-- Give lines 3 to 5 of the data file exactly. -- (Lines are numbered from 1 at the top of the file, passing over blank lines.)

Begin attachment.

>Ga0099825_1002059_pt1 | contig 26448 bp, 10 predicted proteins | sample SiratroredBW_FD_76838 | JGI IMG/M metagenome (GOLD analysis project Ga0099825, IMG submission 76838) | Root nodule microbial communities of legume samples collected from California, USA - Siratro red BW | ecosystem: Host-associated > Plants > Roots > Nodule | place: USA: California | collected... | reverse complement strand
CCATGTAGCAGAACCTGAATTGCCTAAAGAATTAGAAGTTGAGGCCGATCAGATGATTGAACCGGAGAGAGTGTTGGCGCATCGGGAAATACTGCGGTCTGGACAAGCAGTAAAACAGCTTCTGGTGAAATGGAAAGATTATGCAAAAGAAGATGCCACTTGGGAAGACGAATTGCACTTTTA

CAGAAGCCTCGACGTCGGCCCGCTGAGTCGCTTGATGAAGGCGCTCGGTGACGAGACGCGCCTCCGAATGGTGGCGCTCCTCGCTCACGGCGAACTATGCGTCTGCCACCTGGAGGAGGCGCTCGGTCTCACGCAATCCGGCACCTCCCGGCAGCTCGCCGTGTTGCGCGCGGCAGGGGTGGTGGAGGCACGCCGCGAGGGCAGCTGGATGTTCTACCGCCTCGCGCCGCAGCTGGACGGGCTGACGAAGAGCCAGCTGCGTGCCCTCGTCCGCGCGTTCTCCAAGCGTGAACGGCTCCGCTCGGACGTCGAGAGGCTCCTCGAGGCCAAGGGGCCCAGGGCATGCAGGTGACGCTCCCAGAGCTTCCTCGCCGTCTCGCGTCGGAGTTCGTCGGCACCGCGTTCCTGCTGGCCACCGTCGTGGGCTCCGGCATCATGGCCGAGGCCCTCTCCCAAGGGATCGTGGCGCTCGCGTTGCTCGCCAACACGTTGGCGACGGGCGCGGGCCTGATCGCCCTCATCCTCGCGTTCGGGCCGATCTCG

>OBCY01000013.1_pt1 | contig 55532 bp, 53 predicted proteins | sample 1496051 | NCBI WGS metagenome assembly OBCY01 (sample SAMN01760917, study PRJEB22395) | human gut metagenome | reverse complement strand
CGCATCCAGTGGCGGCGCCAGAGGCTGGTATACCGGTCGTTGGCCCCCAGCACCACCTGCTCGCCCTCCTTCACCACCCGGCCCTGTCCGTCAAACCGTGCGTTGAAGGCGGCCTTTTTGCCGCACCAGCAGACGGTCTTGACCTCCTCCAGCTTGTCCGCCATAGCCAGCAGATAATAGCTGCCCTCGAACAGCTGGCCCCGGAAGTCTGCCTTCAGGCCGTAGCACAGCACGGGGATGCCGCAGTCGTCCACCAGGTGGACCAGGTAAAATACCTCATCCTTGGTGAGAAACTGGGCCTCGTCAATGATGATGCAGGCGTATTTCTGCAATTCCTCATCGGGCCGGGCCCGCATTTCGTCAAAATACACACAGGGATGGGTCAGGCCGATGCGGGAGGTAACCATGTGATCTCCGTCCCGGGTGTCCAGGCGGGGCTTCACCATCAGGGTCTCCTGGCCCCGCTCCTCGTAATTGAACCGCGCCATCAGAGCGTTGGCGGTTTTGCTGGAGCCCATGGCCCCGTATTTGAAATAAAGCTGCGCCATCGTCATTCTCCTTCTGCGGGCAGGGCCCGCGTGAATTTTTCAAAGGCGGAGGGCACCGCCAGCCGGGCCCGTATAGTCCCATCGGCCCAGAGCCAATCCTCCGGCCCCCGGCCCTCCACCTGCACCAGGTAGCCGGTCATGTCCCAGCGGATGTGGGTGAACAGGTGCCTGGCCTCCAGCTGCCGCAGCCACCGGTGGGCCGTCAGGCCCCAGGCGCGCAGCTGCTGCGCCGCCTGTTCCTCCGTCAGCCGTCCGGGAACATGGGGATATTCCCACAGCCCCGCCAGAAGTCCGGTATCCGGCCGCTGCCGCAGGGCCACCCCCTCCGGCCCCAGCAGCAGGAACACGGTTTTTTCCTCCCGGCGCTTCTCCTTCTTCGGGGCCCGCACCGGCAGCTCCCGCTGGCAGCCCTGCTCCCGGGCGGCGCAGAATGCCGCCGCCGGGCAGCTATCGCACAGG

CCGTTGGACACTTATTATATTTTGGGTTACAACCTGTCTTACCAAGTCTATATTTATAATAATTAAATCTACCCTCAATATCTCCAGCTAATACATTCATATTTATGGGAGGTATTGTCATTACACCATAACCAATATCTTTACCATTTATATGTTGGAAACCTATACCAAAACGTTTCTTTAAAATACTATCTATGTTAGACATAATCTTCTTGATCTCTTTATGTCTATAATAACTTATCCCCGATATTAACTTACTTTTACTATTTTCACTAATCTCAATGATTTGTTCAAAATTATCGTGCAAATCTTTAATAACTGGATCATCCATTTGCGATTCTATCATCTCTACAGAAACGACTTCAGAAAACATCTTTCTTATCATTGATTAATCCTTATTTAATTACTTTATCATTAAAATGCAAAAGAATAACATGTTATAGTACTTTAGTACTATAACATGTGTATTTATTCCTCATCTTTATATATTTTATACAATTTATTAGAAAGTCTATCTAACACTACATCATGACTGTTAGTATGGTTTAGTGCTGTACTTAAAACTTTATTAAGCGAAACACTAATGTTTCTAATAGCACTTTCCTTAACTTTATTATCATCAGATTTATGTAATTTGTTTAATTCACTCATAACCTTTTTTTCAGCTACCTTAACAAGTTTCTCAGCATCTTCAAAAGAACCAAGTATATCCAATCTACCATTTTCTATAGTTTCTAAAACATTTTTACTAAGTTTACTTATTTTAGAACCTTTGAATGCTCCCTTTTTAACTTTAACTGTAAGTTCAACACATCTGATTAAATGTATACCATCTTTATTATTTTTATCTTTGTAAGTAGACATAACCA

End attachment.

CAGAAGCCTCGACGTCGGCCCGCTGAGTCGCTTGATGAAGGCGCTCGGTGACGAGACGCGCCTCCGAATGGTGGCGCTCCTCGCTCACGGCGAACTATGCGTCTGCCACCTGGAGGAGGCGCTCGGTCTCACGCAATCCGGCACCTCCCGGCAGCTCGCCGTGTTGCGCGCGGCAGGGGTGGTGGAGGCACGCCGCGAGGGCAGCTGGATGTTCTACCGCCTCGCGCCGCAGCTGGACGGGCTGACGAAGAGCCAGCTGCGTGCCCTCGTCCGCGCGTTCTCCAAGCGTGAACGGCTCCGCTCGGACGTCGAGAGGCTCCTCGAGGCCAAGGGGCCCAGGGCATGCAGGTGACGCTCCCAGAGCTTCCTCGCCGTCTCGCGTCGGAGTTCGTCGGCACCGCGTTCCTGCTGGCCACCGTCGTGGGCTCCGGCATCATGGCCGAGGCCCTCTCCCAAGGGATCGTGGCGCTCGCGTTGCTCGCCAACACGTTGGCGACGGGCGCGGGCCTGATCGCCCTCATCCTCGCGTTCGGGCCGATCTCG

>OBCY01000013.1_pt1 | contig 55532 bp, 53 predicted proteins | sample 1496051 | NCBI WGS metagenome assembly OBCY01 (sample SAMN01760917, study PRJEB22395) | human gut metagenome | reverse complement strand
CGCATCCAGTGGCGGCGCCAGAGGCTGGTATACCGGTCGTTGGCCCCCAGCACCACCTGCTCGCCCTCCTTCACCACCCGGCCCTGTCCGTCAAACCGTGCGTTGAAGGCGGCCTTTTTGCCGCACCAGCAGACGGTCTTGACCTCCTCCAGCTTGTCCGCCATAGCCAGCAGATAATAGCTGCCCTCGAACAGCTGGCCCCGGAAGTCTGCCTTCAGGCCGTAGCACAGCACGGGGATGCCGCAGTCGTCCACCAGGTGGACCAGGTAAAATACCTCATCCTTGGTGAGAAACTGGGCCTCGTCAATGATGATGCAGGCGTATTTCTGCAATTCCTCATCGGGCCGGGCCCGCATTTCGTCAAAATACACACAGGGATGGGTCAGGCCGATGCGGGAGGTAACCATGTGATCTCCGTCCCGGGTGTCCAGGCGGGGCTTCACCATCAGGGTCTCCTGGCCCCGCTCCTCGTAATTGAACCGCGCCATCAGAGCGTTGGCGGTTTTGCTGGAGCCCATGGCCCCGTATTTGAAATAAAGCTGCGCCATCGTCATTCTCCTTCTGCGGGCAGGGCCCGCGTGAATTTTTCAAAGGCGGAGGGCACCGCCAGCCGGGCCCGTATAGTCCCATCGGCCCAGAGCCAATCCTCCGGCCCCCGGCCCTCCACCTGCACCAGGTAGCCGGTCATGTCCCAGCGGATGTGGGTGAACAGGTGCCTGGCCTCCAGCTGCCGCAGCCACCGGTGGGCCGTCAGGCCCCAGGCGCGCAGCTGCTGCGCCGCCTGTTCCTCCGTCAGCCGTCCGGGAACATGGGGATATTCCCACAGCCCCGCCAGAAGTCCGGTATCCGGCCGCTGCCGCAGGGCCACCCCCTCCGGCCCCAGCAGCAGGAACACGGTTTTTTCCTCCCGGCGCTTCTCCTTCTTCGGGGCCCGCACCGGCAGCTCCCGCTGGCAGCCCTGCTCCCGGGCGGCGCAGAATGCCGCCGCCGGGCAGCTATCGCACAGG